Breastfeeding Past the Societal Norm
What’s “normal” isn’t always what’s common. What’s common isn’t always what’s acceptable. By definition, normal is conforming to a standard, usual, typical, or expected. Common is defined as occurring, found, or done often. The definition of acceptable is, able to be tolerated or allowed. Breaking down the societal norm on breastfeeding isn’t anything new. As the decades roll by, breastfeeding becomes acceptable or obscene. No matter how you slice it, breastfeeding is a means of feeding, nourishing, protecting, consoling, and healing a baby.
What is the Societal Norm?
The average nursing journey for babies in the United States is six months. The CDC (Center for Disease Control), WHO (World Health Organization), and AAP (American Academy of Pediatrics) recommends exclusively breastfeeding (or solely human milk) for the first six months of an infant’s life. These organizations then recommend at least two years of breastfeeding/milk or as long as the baby/nurser wishes, along with the addition of solid foods.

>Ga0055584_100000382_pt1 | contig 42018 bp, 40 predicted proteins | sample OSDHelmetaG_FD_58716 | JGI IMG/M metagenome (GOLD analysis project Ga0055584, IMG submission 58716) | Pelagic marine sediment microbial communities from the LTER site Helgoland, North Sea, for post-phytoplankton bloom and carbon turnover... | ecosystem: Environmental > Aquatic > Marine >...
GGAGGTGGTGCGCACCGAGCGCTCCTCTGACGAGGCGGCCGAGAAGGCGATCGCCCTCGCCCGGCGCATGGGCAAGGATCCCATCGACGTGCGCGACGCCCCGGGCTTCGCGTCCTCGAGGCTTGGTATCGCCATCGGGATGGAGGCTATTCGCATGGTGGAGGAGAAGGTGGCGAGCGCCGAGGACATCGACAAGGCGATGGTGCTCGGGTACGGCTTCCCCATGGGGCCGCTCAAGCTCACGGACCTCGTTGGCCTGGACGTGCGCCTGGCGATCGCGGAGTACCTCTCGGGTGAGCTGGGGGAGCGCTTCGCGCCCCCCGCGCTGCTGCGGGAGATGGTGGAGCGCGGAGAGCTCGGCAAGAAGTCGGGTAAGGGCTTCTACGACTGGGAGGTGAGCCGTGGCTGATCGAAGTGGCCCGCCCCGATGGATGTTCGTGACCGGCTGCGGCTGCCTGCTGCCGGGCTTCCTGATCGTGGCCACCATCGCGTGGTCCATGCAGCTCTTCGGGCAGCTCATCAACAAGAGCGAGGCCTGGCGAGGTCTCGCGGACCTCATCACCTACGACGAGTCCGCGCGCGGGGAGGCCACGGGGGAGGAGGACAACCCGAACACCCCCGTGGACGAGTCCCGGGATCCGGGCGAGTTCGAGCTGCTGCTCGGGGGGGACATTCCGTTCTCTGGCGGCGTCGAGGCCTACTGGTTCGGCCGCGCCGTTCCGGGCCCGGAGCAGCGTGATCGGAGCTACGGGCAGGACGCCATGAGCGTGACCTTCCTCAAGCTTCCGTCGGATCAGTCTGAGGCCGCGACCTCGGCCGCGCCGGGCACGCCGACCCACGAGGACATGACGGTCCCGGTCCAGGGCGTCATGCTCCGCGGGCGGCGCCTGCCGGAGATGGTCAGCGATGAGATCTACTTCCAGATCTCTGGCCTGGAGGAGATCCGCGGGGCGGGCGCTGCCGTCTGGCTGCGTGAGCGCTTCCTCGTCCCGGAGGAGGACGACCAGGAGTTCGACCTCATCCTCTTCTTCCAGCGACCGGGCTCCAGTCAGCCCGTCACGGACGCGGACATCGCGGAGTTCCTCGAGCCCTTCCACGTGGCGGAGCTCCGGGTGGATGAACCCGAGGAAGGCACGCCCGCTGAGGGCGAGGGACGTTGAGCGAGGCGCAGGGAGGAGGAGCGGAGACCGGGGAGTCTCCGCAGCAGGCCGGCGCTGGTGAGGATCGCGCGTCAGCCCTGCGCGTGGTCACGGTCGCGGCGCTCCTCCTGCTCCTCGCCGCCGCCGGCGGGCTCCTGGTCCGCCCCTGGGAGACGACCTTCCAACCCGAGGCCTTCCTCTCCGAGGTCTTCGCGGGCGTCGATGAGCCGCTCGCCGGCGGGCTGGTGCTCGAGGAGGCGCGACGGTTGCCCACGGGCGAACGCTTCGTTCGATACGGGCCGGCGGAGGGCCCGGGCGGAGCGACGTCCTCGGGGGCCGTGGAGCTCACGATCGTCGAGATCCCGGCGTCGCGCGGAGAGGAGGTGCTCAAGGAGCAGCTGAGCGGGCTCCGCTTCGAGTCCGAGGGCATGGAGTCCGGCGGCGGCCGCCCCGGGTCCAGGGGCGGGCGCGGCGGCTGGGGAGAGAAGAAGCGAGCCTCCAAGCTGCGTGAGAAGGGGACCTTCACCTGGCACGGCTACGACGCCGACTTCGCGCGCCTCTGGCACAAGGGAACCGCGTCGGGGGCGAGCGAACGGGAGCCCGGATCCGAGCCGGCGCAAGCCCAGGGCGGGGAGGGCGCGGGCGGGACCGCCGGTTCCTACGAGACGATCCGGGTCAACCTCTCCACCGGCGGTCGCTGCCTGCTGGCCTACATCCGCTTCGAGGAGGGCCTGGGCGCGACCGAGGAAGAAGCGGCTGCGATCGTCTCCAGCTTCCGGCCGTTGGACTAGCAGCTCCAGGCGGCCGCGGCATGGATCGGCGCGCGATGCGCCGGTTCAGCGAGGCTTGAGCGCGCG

The Benefits of Breastfeeding Past the Societal Norm
What if you had the means to continue to provide the nutrition to a baby with the abilities of the body. Extended breastfeeding past the societal norm is expressed as being any length from 6 months to 1 year. The average breastfeeding relationships in other countries are 2-5 years. While human milk is the optimal first food for infants, the benefits trickle into the baby, toddler, and beyond phases.
For a child that has had a NICU (neonatal intensive care unit), the breastfeeding act bridges that “bonding” that may have may been lost. While also providing immunity building and protection long after they are home. For the child that has a high sensitivity to foods, breastfeeding/breastmilk long after six months to two years provides gut health that protects and heals the gut as it develops and matures. The mental and emotional connection to breast/chestfeeding is beneficially unmeasurable.
Going beyond “feed the baby”, lies an undertone of “but do it this way or that for the comfort of society”. YOU are nurturing and raising a tiny human. Find peace in knowing that YOU are doing what’s best/right/etc for you and your baby…. toddler…big kid.
HAPPY NATIONAL BREASTFEEDING MONTH!